Historical homestead gets periwinkle purge
Allan’s Farmstead is one of a number of historical farmstead sites on the Harbour Cone Hereweka, which together form part of a significant historical/archaeological landscape that relates to the early European settlement and farming of the Otago Peninsula. These historical values (along with other values such as landscape, recreation, ecology) are one of the reasons that this area of land was purchased by the Dunedin City Council.
The historical/archaeological features of Harbour Cone Hereweka are being protected and managed by a Trust, and a conservation plan is being prepared. In the meantime, essential recording and maintenance work has been carried out on a number of historic sites, such as Roger’s Farmstead, Larnach’s Farmstead and Allan’s Farmstead, by members of the Otago University Anthropology Society, which is run entirely by students. This work will ensure that these features are protected and interpreted for visitors to the site.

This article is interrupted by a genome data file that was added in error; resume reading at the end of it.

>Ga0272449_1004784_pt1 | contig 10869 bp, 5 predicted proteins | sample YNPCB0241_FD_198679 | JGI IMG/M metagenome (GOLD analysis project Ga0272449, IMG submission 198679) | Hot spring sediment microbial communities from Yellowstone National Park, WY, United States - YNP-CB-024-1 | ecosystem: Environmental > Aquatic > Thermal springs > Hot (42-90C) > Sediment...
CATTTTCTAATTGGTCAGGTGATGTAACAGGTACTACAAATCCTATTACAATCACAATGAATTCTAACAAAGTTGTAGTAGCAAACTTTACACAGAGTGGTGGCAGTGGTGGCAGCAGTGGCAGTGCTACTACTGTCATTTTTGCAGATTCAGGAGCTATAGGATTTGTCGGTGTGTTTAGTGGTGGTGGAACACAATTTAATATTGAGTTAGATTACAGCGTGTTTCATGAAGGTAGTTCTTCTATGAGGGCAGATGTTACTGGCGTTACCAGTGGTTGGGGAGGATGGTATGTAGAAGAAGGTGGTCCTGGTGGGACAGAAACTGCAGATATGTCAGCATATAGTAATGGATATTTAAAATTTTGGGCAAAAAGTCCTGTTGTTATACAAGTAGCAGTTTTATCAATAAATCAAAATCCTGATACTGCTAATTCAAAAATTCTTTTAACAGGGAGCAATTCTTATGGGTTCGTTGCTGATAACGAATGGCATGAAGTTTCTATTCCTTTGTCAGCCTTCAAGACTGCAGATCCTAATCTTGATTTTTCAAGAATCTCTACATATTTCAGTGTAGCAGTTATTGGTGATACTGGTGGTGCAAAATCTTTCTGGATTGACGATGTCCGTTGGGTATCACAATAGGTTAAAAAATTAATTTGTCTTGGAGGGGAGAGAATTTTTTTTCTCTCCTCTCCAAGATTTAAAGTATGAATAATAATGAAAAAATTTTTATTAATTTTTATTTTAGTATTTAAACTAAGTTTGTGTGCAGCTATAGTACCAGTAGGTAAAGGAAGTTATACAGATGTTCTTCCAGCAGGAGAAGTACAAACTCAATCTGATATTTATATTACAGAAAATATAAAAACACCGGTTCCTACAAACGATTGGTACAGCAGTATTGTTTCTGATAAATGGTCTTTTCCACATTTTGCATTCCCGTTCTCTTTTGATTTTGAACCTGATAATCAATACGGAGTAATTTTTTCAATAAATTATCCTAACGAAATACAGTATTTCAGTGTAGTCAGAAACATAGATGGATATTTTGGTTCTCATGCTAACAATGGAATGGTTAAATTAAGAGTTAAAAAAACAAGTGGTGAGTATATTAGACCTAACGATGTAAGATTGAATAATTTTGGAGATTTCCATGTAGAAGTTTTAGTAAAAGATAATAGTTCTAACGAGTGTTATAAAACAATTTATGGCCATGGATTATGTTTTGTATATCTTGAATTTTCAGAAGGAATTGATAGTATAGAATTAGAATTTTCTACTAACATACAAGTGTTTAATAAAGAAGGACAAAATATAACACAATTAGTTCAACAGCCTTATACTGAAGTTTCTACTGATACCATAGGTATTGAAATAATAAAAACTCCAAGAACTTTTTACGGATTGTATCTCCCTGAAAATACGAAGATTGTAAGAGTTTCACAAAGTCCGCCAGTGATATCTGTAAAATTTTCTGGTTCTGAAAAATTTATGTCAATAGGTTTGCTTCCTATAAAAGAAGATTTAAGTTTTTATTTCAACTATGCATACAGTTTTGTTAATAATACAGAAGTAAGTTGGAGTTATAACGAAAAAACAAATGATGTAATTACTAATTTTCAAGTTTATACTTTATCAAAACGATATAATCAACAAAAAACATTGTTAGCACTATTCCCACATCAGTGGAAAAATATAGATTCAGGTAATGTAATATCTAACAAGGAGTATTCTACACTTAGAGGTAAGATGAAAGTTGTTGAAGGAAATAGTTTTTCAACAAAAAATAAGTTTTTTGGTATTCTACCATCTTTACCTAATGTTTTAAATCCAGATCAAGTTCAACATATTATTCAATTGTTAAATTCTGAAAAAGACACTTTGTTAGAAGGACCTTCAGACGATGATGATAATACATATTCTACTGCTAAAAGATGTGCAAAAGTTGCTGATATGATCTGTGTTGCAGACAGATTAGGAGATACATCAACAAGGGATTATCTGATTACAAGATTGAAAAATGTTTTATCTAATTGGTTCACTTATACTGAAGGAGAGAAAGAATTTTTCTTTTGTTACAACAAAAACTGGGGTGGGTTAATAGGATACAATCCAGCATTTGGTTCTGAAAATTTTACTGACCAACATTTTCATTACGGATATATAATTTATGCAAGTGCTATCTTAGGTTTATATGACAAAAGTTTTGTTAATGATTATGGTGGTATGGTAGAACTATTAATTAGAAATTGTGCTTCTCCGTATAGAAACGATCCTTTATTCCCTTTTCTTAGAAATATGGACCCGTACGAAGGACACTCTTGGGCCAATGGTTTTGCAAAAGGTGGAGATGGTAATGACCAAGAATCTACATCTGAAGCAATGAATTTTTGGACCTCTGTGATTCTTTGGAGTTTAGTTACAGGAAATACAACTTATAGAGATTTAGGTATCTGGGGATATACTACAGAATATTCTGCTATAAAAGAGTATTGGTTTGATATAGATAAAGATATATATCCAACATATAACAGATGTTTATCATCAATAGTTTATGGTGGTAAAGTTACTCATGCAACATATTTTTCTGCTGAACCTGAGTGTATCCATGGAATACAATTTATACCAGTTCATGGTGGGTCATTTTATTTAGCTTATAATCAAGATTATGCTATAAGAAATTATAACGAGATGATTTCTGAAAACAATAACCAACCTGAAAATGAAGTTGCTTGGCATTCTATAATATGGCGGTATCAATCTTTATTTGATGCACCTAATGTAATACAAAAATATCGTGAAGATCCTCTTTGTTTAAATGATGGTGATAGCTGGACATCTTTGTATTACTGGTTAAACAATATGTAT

Peter Petchey became involved with the overall project as an archaeologist contracted to carry out heritage reports on several sites and structures. Weed clearance at Allan’s Farmstead was needed to allow recording and maintenance/stabilisation work to be carried out on the ruin by archaeologist Carl Murray and stone mason Stuart Griffiths.
Work is ongoing on an overarching conservation plan, plus more detailed work on individual sites. Work to conserve and maintain the historic timbers structures and stone ruins on the Harbour Cone Hereweka property will continue for the foreesable future, but it is intended that each site will be stabilised to reduce deterioration. There is further clearing of periwinkle required on a more extensive old farmstead, Rutherford’s Farm.
Peter was delighted to be able to borrow loppers, secateurs and hand saws for the day for his 20 students from a toolkit funded by the QEII Community Weedbusting Project and looked after by the Save the Otago Peninsula Conservation Trust.
Having these good tools available to community groups means that more weed work will be done on the Otago Peninsula.